Dr. Gardner added the Naturalist intelligence to his list in 1996. This intelligence has to do with recognising and classifying plants, minerals, and animals. People who possess this type of intelligence are good at observing, understanding and organising patterns in the natural environment. Hunters, farmers or biologists can be given as examples of people who develop naturalist intelligence.


Materials design is an on-going process and requires a great deal of effort, time and training. While designing materials, teachers should consider whether

  • the aims of the material are clear to the learners
  • the material is relevant to the needs/interests/ level of the learners
  • the material meets the course objectives
  • the topic/content of the material is interesting for the learners
  • the learners can relate to the topic through their own experiences, interests and cultural knowledge
  • the material includes sufficient number of activities
  • there is a variety of activities in the material
  • the activities in the material provide enough practice to develop certain skills
  • the activities encourage personal involvement of the learners in the learning process
  • there is a logical progression between the activities
  • it is easy for the students to follow the material
  • the texts, exercises and visuals are clearly presented
  • the layout of the material is easy to follow
  • the layout is attractive and appealing
  • the material is at the right level of difficulty

Teachers should always be aware of the fact that piloting plays quite a significant role in the production of quality materials. Feedback about materials should be received continuously from the learners and other colleagues and materials should be improved in the light of this feedback.

Another main point that should be kept in mind is that it would be quite beneficial and practical for the teachers to use some kind of checklist or set of criteria when designing materials.


After introducing the characteristics of the eight intelligences and discussing the crucial points in materials design, it would be a good idea to share the chart on the next page which includes the eight intelligences and some questions designed according to their main characteristics. It would be helpful for teachers to use this as a checklist to see how they can integrate the intelligences into their materials.


  • What kinds of critical thinking or problem-solving activities can I integrate into my material?
  • Would it be possible to put some puzzles, charts, mind maps into the material? How?
  • What kind of visual aids (pictures, OHTs, word flashcards,etc), visualisation and colour can I use?
  • Where can I locate these visuals on my material?
  • What kind of music, songs, environmental sounds, rythmical patterns can I use?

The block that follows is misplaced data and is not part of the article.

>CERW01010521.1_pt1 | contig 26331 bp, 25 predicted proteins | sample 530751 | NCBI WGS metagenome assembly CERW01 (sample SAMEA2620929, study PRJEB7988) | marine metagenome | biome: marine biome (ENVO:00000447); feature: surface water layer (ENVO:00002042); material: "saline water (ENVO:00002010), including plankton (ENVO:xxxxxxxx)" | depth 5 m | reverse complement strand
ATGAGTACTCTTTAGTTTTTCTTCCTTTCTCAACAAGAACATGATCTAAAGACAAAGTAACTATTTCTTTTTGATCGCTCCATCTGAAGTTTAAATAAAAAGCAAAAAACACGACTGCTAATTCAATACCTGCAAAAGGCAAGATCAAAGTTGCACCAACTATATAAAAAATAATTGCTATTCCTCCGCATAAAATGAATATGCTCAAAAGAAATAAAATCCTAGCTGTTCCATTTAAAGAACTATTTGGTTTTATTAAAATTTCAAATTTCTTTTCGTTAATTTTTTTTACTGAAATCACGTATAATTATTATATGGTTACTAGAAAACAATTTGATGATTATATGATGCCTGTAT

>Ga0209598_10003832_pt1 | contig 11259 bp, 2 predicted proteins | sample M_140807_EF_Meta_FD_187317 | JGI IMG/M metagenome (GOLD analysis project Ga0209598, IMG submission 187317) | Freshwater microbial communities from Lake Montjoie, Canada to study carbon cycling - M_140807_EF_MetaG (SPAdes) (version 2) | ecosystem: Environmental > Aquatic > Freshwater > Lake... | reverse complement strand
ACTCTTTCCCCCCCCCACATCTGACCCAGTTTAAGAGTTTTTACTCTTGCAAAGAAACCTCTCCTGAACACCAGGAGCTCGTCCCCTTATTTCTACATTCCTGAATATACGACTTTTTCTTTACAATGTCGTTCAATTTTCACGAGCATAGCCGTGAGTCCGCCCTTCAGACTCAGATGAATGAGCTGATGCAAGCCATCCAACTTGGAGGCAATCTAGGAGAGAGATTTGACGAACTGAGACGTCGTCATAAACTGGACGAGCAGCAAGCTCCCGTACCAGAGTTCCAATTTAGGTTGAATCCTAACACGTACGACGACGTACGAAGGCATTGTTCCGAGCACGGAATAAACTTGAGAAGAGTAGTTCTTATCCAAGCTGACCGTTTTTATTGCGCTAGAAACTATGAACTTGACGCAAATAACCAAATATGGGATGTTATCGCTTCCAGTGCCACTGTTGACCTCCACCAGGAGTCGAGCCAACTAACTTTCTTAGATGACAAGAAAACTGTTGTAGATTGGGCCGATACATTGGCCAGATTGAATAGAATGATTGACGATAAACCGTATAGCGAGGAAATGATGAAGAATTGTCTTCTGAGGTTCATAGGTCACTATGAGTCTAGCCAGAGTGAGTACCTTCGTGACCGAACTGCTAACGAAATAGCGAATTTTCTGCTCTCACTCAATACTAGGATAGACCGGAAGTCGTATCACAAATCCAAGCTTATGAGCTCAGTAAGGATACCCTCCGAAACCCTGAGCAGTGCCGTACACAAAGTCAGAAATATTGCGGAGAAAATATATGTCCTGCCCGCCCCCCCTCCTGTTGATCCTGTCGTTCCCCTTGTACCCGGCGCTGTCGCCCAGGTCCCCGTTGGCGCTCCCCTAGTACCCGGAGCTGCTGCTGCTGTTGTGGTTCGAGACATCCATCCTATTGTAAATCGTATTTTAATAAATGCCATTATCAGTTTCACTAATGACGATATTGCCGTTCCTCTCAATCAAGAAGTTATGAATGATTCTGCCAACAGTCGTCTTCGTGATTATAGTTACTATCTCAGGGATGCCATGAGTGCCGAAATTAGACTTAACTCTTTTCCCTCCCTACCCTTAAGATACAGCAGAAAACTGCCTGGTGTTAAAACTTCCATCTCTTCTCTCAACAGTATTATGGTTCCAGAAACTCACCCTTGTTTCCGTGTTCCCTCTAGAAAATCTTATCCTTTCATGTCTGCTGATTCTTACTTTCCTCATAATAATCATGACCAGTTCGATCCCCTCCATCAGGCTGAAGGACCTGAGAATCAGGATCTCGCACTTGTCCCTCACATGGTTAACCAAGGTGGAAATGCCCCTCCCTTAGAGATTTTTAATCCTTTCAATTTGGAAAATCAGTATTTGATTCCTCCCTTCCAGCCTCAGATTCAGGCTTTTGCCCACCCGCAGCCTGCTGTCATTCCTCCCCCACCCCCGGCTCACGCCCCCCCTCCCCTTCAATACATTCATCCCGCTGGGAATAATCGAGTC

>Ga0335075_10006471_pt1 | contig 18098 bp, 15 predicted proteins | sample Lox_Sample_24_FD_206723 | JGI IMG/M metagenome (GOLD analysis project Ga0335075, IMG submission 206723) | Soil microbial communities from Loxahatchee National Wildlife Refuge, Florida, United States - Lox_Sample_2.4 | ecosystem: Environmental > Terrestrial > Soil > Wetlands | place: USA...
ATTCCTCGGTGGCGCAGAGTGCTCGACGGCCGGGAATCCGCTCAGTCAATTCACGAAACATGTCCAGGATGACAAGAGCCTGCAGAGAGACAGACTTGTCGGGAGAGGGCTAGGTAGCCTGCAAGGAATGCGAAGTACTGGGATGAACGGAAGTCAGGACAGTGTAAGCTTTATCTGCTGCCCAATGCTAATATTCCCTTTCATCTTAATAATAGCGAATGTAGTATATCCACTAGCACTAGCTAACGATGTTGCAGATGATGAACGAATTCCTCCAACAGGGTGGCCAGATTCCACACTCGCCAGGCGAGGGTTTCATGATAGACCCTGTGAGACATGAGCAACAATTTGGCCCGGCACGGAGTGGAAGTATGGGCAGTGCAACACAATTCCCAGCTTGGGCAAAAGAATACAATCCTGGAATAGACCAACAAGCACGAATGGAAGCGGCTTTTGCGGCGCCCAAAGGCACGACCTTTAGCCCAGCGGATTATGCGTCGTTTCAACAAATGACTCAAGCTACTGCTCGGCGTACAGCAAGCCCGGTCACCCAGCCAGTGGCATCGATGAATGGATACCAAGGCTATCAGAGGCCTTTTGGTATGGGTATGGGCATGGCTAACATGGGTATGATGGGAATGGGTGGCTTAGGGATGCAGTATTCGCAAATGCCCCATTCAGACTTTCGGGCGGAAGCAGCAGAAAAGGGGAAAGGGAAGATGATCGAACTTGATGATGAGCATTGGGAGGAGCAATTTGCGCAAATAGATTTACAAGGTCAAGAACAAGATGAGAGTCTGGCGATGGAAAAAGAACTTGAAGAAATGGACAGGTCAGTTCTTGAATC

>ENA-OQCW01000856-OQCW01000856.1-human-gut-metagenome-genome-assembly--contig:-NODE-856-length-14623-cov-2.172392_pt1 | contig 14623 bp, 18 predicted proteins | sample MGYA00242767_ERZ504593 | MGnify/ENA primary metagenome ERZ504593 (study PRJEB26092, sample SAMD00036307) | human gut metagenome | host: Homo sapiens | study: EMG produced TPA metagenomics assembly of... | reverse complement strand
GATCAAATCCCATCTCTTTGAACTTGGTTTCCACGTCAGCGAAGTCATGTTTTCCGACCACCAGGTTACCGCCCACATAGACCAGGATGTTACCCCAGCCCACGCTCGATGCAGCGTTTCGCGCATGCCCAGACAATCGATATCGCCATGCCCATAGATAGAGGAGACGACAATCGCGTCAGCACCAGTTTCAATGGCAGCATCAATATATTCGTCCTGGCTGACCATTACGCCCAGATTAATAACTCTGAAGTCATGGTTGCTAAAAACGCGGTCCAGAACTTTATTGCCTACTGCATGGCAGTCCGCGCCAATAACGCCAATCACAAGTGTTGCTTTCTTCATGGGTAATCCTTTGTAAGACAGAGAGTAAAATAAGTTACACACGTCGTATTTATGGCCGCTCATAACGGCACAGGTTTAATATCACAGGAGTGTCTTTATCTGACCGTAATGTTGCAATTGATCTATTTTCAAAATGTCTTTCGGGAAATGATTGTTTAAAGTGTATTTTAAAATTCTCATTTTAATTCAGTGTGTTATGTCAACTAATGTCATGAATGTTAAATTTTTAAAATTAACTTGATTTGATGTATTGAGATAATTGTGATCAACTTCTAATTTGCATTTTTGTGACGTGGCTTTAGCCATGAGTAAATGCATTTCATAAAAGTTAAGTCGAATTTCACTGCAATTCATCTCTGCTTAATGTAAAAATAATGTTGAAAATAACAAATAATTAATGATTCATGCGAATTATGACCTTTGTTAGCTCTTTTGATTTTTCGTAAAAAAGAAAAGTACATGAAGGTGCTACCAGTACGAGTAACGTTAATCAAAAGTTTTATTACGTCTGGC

• At what stage of the material can music/songs or poetry be used?
  • What kind of stories, poems, short plays, word games, lectures, etc can I use?
  • How can I include note-taking and presentation skills in my material?
  • What kind of role-play cards, puzzle cards can I prepare?
  • What kind of hands-on materials can I prepare?
  • What kind of category charts and diagrams can I use?
  • How can I encourage students to describe or observe the environment and relate it to the subject in my material?
  • What kind of pair work/ group work activities can I integrate into my material?
  • What kind of peer sharing or co-operative learning materials can I use?
  • What kind of activities can I cover in my material which would evoke personal feelings or values?
  • Would it be possible to put a journal component in my material?

Teachers have to help learners use the combination of their intelligences to be successful in school and in life. They should support them to use their intelligences in the most efficient way. There is not only one way to learn how to read or how to write. It would not be wise to say that everything should be taught in eight ways. Equally, it would be meaningless to say that all intelligences can be covered in one specific piece of material. That is not the point of the Multiple Intelligences Theory. The theory should be applied gradually.


In conclusion, it can be said that teachers have to be extraordinarily imaginative, creative and persistent in helping students understand things better and make learning meaningful. The teacher's role is to encourage learners to use their minds well, and this can be achieved by careful planning and effective materials design.


Campbell, L. , Campbell,B. & Dickinson, D. (1996). Teaching & Learning Through Multiple Intelligences. Massachusetts: Allyn & Bacon.


Beril Ayman Yücel works as the Head of Teacher Training and Development Unit at the English Language Department of Baskent University, Ankara, Turkey. She has a BA in ELT and holds an MSc in Educational Sciences from Middle East Technical University, Ankara. Her most recent work with Meral Güçeri is on Action Research and was published in May 2002. Her professional interests are materials design, teacher education, research and educational administration.